13. Prediction, Verification, & Replication • Prediction of the levels of future behaviors is made when stable responding is attained with in each phase • Replication occurs every time that the behavior changes in the predicted direction based on the predetermined criterion levels

14. Prediction, Verification, & Replication • Verification is possible when either of two of the previously discussed suggestions to increase internal validity are made • It is demonstrated when the direction of the criterion levels is reversed and the behavior returns to a previously set criterion level

15. Advantages Changing Criterion Design • Withdrawal of treatment not necessary • Good design to evaluate contingency programs to increase or decrease behavior • Gradual change in target behavior results in educationally or clinically appropriate outcomes • It can be helpful to use when the terminal goal that is set takes a relatively long time to reach

16. When to Use Changing Criterion Design • When the target behavior can change gradually in a stepwise fashion • When the behavior is already in the subject’s repertoire and needs to be increase or decreased • When the effects of continent reinforcement or punishment procedures need to be evaluated • When withdrawal of treatment is not appropriate

17. Disadvantages of Changing Criterion Design • Target behavior must be able to change in a gradual, stepwise fashion, • Requires time and effort to determine important parameters of the design (e.g., the number and and lengths of phases) • Not appropriate for treatment approaches that do not use contingent procedures to increase or decrease behaviors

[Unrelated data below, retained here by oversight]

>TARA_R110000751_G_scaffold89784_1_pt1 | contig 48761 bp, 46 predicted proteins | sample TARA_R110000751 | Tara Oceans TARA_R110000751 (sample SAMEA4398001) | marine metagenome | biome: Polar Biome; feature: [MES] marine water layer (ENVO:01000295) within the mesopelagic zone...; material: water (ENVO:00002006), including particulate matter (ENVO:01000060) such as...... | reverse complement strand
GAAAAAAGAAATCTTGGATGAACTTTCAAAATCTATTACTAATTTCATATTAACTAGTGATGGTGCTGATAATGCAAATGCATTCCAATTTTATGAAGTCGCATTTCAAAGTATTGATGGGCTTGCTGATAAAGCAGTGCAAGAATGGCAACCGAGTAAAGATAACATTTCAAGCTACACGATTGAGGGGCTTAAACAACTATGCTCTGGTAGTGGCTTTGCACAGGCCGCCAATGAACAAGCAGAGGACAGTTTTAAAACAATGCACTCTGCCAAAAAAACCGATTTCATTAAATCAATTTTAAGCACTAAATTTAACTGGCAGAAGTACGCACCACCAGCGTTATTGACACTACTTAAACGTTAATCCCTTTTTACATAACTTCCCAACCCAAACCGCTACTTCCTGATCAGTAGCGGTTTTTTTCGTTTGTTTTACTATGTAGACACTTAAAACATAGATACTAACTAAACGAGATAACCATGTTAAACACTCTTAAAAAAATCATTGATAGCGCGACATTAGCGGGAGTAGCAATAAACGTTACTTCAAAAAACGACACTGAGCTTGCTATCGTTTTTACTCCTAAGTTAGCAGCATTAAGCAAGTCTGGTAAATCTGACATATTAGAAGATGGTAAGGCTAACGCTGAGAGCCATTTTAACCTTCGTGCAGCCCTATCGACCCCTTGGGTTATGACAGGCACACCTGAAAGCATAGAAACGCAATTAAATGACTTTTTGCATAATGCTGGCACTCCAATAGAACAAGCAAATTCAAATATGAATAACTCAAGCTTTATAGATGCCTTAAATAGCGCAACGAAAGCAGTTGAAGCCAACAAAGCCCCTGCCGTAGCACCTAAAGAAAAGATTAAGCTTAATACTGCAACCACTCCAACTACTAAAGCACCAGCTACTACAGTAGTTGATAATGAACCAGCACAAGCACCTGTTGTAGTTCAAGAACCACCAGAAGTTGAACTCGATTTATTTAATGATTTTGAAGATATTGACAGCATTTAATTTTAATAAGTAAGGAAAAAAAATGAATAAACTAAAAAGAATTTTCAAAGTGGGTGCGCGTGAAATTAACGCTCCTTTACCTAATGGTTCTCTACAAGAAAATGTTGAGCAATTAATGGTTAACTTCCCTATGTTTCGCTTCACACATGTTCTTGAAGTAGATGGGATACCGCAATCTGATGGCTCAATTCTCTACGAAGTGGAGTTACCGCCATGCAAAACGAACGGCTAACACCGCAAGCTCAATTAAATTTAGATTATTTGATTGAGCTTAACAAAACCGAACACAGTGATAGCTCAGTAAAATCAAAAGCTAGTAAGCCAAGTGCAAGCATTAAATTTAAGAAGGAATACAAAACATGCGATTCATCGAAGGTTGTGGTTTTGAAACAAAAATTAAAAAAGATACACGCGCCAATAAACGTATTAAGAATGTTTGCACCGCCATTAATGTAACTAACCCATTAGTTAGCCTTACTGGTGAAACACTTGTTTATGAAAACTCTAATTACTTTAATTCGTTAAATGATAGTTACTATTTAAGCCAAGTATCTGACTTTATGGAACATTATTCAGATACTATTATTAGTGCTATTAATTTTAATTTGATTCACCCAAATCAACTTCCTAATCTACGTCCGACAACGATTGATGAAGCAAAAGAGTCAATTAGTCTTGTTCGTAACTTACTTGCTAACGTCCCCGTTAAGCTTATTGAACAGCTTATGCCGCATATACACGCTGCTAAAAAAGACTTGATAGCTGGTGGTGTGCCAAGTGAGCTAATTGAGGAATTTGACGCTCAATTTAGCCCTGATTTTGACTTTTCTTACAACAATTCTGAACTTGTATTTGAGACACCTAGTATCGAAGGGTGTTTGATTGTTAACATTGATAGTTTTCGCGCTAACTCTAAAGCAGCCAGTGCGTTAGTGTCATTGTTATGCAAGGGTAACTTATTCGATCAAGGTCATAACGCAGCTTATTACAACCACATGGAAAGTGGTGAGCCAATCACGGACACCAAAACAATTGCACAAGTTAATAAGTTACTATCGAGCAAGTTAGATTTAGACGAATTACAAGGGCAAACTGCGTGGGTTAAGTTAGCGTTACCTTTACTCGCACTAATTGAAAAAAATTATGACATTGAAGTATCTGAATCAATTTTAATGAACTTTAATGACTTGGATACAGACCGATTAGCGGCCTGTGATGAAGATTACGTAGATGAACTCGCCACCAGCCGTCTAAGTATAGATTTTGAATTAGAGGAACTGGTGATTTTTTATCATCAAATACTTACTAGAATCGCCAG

18. When not to Use Changing Criterion Design • When the target behavior cannot be changed in a gradual, stepwise fashion • When the target behavior is not in the subject’s repertoire • When treatments other than the presentation of contingencies are being evaluated • When time and effort cannot be given to determine the important parameters of the design (number and length of phases, magnitude of criterion changes)

19. Adaptations of the Changing Criterion Design • Primarily involve • The addition of a phase or phases in which there is reversal to a previous criterion level or • A return to baseline Both adaptations are used to demonstrate greater experimental control of the independent and dependent variable.

20. Reversal to a Previous Criterion Level • Instead of a steady, stepwise increase or decrease in the criterion levels, the criterion is reversed one or more times • Provides additional evidence of the functional relationship between treatment and the target behavior

21. Reinstate Baseline Conditions • More radical reversal in which the stepwise progression is interrupted by returning to baseline conditions • The B phase is the stepwise criterion changes required for the representation of the contingencies

22. Reinstate Baseline Conditions Continued • This design shows a powerful functional relationship between the independent and dependent variable • It has the ethical liabilities of the withdrawal design because the subject is placed in a nontreatment phase • A more powerful method of demonstrating experimental control